Last month, novelist Chuck Wendig—the bestselling author of the licensed Star Wars novel Aftermath and its sequels—stood before a crowd at New York Comic Con and announced he’d be working on Shadow of Vader, a miniseries for Marvel Comics. A week later, on October 12th, Wendig made another announcement: he’d been fired. The reason given, Wendig wrote on his personal website, was “the negativity and vulgarity that my tweets bring. Seriously, that’s what Mark, the editor said…It was too much politics, too much vulgarity, too much negativity on my part.”

Wendig, an openly progressive and occasionally combative presence on social media, had been the target of a long-running harassment campaign* fueled by reactionaries in the Star Wars fan community. His books were review bombed; he dealt with SWATing attempts, harassment from bots and sock-puppet accounts, and creepy personal messages. “People have been trying to get me fired from Star Wars since Aftermath came out. Since before it came out, actually,” he told The Daily Beast in an email. “[Lucas Film Licensing] has always had my back, and with Marvel, my politics never came up. And I haven’t been shy about those politics—or about being vulgar, which has been part of my voice so to speak since my first novel, Blackbirds, which is a very vulgar book…I never received any warnings about my behavior.”

Read more at The Daily Beast.

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‘Making a Murderer: Part 2’ Creators Tell All: ‘What Happens When Injustice Is Exposed?’

Photo Illustration by The Daily Beast

Upon its premiere in late 2015, Netflix’s Making a Murderer became an instant phenomenon (and sparked a true-crime documentary renaissance) by bringing to national attention the plight of Manitowoc County, Wisconsin, residents Steven Avery and Brendan Dassey, who in 2005—shortly after Avery was released from prison after serving 18 years for a rape he didn’t commit—were charged with the murder of Teresa Halbach.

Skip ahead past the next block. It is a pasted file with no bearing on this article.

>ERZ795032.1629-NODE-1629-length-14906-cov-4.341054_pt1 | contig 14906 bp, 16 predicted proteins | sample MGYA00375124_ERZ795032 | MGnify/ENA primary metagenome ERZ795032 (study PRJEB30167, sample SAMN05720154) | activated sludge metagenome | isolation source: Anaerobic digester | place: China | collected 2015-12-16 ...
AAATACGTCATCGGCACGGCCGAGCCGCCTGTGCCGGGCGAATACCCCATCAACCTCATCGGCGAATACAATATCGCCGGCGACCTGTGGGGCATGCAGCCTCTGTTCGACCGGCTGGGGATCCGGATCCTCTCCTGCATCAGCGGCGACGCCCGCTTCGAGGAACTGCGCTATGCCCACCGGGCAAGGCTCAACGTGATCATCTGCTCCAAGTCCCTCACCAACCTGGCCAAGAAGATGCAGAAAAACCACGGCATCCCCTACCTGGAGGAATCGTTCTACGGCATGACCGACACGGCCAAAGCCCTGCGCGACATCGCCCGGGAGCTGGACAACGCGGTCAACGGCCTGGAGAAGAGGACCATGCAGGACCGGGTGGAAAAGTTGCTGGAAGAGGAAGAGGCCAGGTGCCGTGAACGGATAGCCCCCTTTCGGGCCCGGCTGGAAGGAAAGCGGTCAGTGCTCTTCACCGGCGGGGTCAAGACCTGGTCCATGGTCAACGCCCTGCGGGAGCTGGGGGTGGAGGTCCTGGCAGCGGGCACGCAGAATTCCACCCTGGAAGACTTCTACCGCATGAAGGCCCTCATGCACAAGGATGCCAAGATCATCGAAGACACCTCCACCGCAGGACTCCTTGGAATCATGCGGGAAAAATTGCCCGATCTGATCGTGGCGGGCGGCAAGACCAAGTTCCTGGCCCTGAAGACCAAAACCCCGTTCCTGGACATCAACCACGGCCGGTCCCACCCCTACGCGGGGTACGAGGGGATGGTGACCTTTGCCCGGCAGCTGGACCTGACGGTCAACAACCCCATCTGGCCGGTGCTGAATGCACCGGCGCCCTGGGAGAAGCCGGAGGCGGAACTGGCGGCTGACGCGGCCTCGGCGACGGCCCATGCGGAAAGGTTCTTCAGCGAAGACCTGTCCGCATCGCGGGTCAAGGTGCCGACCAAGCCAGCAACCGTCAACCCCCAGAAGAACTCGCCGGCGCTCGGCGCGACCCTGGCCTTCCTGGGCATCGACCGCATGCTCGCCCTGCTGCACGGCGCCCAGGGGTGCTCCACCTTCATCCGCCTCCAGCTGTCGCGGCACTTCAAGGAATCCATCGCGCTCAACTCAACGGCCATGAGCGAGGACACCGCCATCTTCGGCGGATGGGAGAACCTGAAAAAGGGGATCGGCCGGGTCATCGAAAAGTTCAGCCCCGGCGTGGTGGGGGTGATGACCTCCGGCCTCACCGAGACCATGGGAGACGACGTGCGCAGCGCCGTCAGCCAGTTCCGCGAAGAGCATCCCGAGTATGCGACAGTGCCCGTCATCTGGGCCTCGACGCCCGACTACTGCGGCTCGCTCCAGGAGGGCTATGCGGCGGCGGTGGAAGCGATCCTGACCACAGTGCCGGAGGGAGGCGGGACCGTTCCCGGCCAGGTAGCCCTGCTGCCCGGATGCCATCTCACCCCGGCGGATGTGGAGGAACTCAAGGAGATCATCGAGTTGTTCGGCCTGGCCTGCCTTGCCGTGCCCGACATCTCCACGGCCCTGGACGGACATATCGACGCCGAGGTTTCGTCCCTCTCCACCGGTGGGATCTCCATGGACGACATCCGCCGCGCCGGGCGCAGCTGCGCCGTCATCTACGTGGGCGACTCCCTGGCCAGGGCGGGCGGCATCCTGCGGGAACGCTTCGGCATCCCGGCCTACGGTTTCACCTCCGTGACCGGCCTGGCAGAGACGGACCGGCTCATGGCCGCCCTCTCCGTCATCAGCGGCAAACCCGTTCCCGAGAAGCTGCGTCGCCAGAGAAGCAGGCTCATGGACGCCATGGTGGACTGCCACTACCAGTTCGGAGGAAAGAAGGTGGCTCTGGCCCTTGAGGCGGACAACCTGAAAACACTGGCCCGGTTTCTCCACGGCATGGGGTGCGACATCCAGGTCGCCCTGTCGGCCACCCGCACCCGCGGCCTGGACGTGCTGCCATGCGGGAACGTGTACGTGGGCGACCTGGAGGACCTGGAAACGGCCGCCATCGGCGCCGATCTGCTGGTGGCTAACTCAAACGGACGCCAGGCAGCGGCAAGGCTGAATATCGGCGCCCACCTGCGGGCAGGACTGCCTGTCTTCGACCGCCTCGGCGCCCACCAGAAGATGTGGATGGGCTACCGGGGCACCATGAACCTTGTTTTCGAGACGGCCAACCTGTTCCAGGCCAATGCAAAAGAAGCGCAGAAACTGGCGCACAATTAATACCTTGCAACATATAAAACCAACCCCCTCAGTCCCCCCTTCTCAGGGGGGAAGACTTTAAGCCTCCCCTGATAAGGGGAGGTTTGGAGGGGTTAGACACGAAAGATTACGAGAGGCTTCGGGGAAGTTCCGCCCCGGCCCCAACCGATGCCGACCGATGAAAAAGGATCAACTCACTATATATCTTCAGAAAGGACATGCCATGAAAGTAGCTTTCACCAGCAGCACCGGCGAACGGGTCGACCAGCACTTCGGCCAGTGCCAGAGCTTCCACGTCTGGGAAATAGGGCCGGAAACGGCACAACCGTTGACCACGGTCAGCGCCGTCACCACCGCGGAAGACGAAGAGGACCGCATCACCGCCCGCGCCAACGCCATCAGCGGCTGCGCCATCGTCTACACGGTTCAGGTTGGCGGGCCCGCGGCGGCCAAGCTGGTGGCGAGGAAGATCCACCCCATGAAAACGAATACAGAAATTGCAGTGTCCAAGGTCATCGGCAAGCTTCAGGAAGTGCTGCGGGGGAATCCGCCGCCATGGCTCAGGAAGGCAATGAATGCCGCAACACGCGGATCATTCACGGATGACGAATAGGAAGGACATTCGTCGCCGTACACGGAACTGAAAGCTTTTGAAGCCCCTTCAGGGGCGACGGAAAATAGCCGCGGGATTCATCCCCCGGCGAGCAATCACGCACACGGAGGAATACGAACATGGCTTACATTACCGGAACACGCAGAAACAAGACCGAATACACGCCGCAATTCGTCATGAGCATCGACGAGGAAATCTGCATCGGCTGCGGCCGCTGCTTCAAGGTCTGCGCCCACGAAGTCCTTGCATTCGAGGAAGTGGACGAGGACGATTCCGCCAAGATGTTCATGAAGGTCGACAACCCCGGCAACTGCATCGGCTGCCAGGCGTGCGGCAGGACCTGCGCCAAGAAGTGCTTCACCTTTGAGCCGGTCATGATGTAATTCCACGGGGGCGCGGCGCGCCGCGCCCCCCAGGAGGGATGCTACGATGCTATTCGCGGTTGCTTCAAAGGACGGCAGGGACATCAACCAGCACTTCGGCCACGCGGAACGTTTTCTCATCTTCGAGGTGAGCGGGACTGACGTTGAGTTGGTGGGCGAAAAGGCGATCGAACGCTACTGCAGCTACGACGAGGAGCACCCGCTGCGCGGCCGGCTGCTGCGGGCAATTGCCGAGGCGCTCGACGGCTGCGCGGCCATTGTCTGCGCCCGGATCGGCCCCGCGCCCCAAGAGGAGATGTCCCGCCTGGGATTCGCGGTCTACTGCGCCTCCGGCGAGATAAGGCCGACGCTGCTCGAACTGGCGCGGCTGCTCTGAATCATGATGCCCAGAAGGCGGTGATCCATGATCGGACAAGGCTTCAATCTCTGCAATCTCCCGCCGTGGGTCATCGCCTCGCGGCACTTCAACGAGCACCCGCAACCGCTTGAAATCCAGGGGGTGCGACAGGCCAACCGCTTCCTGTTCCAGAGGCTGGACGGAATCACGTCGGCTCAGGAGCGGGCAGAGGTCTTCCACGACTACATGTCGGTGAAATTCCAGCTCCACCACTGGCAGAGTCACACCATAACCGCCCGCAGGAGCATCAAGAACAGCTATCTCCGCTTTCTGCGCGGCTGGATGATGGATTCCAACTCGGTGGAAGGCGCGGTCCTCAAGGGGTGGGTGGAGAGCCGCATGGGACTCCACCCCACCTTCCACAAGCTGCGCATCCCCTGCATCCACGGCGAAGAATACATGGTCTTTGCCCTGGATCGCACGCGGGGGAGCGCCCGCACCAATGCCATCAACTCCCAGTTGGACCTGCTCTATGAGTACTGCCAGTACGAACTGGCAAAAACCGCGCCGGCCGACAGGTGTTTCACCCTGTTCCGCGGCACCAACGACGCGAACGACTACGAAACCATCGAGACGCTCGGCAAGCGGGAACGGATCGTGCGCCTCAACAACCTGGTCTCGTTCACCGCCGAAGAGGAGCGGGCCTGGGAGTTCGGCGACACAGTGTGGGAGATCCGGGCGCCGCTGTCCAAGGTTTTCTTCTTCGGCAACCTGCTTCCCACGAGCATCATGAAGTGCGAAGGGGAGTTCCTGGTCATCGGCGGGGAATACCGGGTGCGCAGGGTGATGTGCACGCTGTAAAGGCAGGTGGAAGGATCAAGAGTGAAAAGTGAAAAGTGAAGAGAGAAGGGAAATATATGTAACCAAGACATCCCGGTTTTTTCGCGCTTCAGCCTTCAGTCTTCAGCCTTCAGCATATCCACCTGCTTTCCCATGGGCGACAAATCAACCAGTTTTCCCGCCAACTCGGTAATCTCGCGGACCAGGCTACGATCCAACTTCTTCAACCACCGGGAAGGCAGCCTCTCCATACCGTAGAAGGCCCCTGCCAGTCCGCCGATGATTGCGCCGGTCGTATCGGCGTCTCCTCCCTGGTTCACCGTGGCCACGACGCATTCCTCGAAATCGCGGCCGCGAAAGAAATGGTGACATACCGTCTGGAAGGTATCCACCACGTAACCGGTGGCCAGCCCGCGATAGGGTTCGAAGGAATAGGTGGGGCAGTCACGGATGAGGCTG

Filmed over the course of 10 years, during which time Avery and Dassey were convicted and sentenced to life in prison, Laura Ricciardi and Moira Demos’ series was an exhaustive examination of injustice, laying bare the devious motivations and tactics (including planting evidence and eliciting a false Dassey confession) used by state and law enforcement officials to put the men behind bars. Depressing and enraging in equal measure, it was an expert non-fiction exposé, as compulsively addictive as anything released during our modern binge-watching era.

Fans of Making a Murderer are thus thrilled by its return for an all-new 10-episode run—except, of course, that like its predecessor, the series continues to paint a portrait of the legal system that’s destined to infuriate. Charting Avery and Dassey’s attempts to exonerate themselves with the aid of new lawyers (famed attorney Kathleen Zellner for Avery; Center on Wrongful Convictions of Youth co-founders Laura Nirider and Steve Drizin for Dassey), Ricciardi and Demos’ follow-up affords a detailed look at the myriad obstacles of the post-conviction process, the amazing possibilities afforded by forensic science, and the dogged obstinacy of the state of Wisconsin, which continues to uphold Avery and Dassey’s convictions even in the face of contradictory evidence. Multifaceted, eye-opening and heartbreaking, it’s yet another must-see effort from the directors.

Read more at The Daily Beast.